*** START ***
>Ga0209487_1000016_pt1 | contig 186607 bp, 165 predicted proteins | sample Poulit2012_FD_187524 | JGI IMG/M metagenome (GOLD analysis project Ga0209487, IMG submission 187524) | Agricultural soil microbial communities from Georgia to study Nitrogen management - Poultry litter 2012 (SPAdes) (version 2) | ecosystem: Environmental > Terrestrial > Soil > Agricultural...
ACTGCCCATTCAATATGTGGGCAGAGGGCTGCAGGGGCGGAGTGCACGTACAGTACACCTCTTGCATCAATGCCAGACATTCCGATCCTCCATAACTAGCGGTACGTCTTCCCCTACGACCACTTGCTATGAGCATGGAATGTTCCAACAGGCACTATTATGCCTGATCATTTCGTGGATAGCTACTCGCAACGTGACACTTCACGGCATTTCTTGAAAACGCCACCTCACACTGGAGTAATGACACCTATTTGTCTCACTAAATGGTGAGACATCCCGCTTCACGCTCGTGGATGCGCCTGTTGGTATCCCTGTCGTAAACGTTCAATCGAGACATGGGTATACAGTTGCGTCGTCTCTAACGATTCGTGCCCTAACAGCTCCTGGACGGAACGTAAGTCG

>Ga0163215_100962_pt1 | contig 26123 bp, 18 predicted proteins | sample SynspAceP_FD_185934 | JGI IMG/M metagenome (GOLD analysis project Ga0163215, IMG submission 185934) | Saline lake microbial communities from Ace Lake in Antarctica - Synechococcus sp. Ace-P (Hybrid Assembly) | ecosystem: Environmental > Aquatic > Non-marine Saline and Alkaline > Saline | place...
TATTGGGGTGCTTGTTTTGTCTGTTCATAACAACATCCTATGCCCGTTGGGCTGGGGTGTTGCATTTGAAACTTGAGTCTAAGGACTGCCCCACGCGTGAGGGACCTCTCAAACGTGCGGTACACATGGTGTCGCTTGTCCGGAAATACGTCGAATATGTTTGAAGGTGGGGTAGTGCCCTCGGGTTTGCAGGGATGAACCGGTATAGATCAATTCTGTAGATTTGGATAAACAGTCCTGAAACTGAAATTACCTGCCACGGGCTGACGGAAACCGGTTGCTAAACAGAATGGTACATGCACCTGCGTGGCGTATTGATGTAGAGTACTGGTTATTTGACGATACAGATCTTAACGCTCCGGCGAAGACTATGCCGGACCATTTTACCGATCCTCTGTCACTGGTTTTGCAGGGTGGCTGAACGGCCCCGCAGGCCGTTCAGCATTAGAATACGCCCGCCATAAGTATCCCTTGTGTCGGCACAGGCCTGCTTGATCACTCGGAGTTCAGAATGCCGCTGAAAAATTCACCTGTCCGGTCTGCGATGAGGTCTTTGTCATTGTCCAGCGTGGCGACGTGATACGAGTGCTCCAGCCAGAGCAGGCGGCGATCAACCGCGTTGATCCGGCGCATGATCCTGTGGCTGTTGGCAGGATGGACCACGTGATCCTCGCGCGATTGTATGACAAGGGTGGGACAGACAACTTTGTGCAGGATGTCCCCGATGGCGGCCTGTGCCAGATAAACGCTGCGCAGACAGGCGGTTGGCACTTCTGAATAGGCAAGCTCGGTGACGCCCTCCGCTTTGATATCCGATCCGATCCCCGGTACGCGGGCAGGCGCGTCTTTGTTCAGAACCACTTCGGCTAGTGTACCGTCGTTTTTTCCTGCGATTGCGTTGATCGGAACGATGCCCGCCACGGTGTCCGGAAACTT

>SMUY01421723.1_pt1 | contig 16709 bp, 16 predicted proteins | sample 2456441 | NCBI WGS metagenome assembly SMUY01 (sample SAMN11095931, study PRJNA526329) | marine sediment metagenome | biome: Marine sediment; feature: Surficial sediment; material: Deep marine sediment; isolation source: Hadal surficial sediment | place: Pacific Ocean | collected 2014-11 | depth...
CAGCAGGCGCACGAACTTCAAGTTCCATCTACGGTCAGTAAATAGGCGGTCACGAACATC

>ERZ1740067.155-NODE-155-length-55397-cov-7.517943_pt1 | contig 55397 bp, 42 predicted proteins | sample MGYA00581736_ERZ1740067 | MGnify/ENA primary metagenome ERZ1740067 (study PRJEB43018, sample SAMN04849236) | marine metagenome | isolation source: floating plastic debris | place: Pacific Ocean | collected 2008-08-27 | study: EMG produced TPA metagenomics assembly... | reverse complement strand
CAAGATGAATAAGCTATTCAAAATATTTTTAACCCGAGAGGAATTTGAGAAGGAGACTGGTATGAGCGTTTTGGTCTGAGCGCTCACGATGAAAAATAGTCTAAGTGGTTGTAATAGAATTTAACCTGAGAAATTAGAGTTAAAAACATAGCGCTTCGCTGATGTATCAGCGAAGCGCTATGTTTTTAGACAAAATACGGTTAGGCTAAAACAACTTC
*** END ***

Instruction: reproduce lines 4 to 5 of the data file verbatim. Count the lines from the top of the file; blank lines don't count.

TATTGGGGTGCTTGTTTTGTCTGTTCATAACAACATCCTATGCCCGTTGGGCTGGGGTGTTGCATTTGAAACTTGAGTCTAAGGACTGCCCCACGCGTGAGGGACCTCTCAAACGTGCGGTACACATGGTGTCGCTTGTCCGGAAATACGTCGAATATGTTTGAAGGTGGGGTAGTGCCCTCGGGTTTGCAGGGATGAACCGGTATAGATCAATTCTGTAGATTTGGATAAACAGTCCTGAAACTGAAATTACCTGCCACGGGCTGACGGAAACCGGTTGCTAAACAGAATGGTACATGCACCTGCGTGGCGTATTGATGTAGAGTACTGGTTATTTGACGATACAGATCTTAACGCTCCGGCGAAGACTATGCCGGACCATTTTACCGATCCTCTGTCACTGGTTTTGCAGGGTGGCTGAACGGCCCCGCAGGCCGTTCAGCATTAGAATACGCCCGCCATAAGTATCCCTTGTGTCGGCACAGGCCTGCTTGATCACTCGGAGTTCAGAATGCCGCTGAAAAATTCACCTGTCCGGTCTGCGATGAGGTCTTTGTCATTGTCCAGCGTGGCGACGTGATACGAGTGCTCCAGCCAGAGCAGGCGGCGATCAACCGCGTTGATCCGGCGCATGATCCTGTGGCTGTTGGCAGGATGGACCACGTGATCCTCGCGCGATTGTATGACAAGGGTGGGACAGACAACTTTGTGCAGGATGTCCCCGATGGCGGCCTGTGCCAGATAAACGCTGCGCAGACAGGCGGTTGGCACTTCTGAATAGGCAAGCTCGGTGACGCCCTCCGCTTTGATATCCGATCCGATCCCCGGTACGCGGGCAGGCGCGTCTTTGTTCAGAACCACTTCGGCTAGTGTACCGTCGTTTTTTCCTGCGATTGCGTTGATCGGAACGATGCCCGCCACGGTGTCCGGAAACTT

>SMUY01421723.1_pt1 | contig 16709 bp, 16 predicted proteins | sample 2456441 | NCBI WGS metagenome assembly SMUY01 (sample SAMN11095931, study PRJNA526329) | marine sediment metagenome | biome: Marine sediment; feature: Surficial sediment; material: Deep marine sediment; isolation source: Hadal surficial sediment | place: Pacific Ocean | collected 2014-11 | depth...